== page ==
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The methods and forms of publishing vary in different fields of science. Evaluation based on citation data is most appropriate for the fields of science that publish primarily international journal articles. In fields that focus on books and conferences, other evaluation methods should also be used. Scientific research is most typically published in peer-reviewed publications.

A peer-reviewed article can be a research article (original research article), a review article (literature review, systematic review) or a conference article, i.e. a study presented at a scientific conference. In addition to these, data articles are also published.

Not all material published in peer-reviewed publication channels has undergone peer review: this material includes brief case reports, brief review articles and editorials.

When evaluating articles, it should be noted that the type of article itself can affect the attention it receives. For example, conference articles may only be available to a small audience, on a website restricted to those attending the conference.

Article types also have an impact on the number of citations: review articles tend to get more citations than research articles or conference articles.

Learn more about articles in the Publication section of this guide

Evaluation of articles

Number of citations

The most common way to evaluate articles is to examine the citations they have received. The number of citations received by articles is usually examined in the Web of Science, Scopus and Dimensions databases or via Google Scholar. The content of the database affects the number of citations: databases do not cover all fields of science in the same depth. On the other hand, the advantage of the above databases is that you can get detailed information about their content. Google Scholar is more extensive than the databases, but there is no information on its coverage available. 

The rate at which articles receive citations varies considerably from one field of science to another: in some fields, citations start to accumulate almost immediately, in others there is a long delay. The subject of the article may also have an impact on the accumulation of citations: an article on a subject that is new and potentially challenges the prevailing research paradigm often gets more citations after a longer delay. When examining the number of citations, it is worth considering the time frame: How old should the articles be for them to be relevant in terms of the number of citations?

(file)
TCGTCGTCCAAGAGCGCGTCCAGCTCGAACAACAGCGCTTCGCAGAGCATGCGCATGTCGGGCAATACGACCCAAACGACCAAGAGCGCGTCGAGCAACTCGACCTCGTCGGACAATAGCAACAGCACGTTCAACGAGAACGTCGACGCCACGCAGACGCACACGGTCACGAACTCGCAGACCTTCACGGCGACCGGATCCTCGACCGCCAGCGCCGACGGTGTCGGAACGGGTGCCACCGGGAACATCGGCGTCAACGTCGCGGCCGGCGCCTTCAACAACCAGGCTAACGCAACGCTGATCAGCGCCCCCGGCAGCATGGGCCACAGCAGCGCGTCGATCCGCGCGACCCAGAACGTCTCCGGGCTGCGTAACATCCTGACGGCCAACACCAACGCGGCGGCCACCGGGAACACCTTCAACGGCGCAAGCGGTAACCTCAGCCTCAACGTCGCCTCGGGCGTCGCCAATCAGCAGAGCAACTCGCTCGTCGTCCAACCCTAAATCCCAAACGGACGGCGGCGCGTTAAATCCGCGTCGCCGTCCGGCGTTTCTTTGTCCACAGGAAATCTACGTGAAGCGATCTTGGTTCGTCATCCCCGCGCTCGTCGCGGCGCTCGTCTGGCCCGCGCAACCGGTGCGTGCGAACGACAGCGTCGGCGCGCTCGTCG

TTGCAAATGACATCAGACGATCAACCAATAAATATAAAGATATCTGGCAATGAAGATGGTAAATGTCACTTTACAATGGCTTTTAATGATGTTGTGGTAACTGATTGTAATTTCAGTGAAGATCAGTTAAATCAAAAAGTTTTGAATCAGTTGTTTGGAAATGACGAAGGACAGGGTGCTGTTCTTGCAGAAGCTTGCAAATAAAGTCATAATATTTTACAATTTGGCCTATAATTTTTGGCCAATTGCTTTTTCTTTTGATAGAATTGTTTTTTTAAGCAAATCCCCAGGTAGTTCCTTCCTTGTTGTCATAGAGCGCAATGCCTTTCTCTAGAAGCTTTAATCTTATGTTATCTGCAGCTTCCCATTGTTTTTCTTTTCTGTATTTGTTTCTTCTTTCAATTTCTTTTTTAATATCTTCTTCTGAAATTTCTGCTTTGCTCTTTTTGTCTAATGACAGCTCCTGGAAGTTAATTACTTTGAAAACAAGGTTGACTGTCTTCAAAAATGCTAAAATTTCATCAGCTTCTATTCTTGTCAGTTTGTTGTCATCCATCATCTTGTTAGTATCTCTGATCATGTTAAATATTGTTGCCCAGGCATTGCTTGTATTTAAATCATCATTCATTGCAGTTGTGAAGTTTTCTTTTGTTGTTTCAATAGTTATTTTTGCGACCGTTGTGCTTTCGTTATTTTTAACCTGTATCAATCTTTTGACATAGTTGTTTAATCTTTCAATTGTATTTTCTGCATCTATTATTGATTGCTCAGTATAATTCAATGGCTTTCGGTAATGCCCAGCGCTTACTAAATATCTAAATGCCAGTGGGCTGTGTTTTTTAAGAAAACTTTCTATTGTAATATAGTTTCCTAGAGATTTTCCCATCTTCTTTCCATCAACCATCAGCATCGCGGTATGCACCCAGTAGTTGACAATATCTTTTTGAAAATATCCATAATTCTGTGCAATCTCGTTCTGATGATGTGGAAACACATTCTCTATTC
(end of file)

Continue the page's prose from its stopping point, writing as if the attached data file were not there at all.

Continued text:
The number of citations alone does not tell anything about the impact of an article either but should be compared to the average number of citations received by articles in the same field of science.  Field-normalised citation indicators reflect the impact of the publication set in its field of science. These indicators describe the ratio of the number of citations of a publication or set of publications to the average number of citations of publications of the same publication type in the same field of research in the same year. Read more in the chapter Field-normalised citation indicators.

When assessing citation counts, it is worth bearing in mind that citations are made for many reasons, including in a critical and contradictory sense, as a demonstration of academic scholarship and as a courtesy to the authorities or referees in the field. Recently, there has been a growing interest in this context of citations.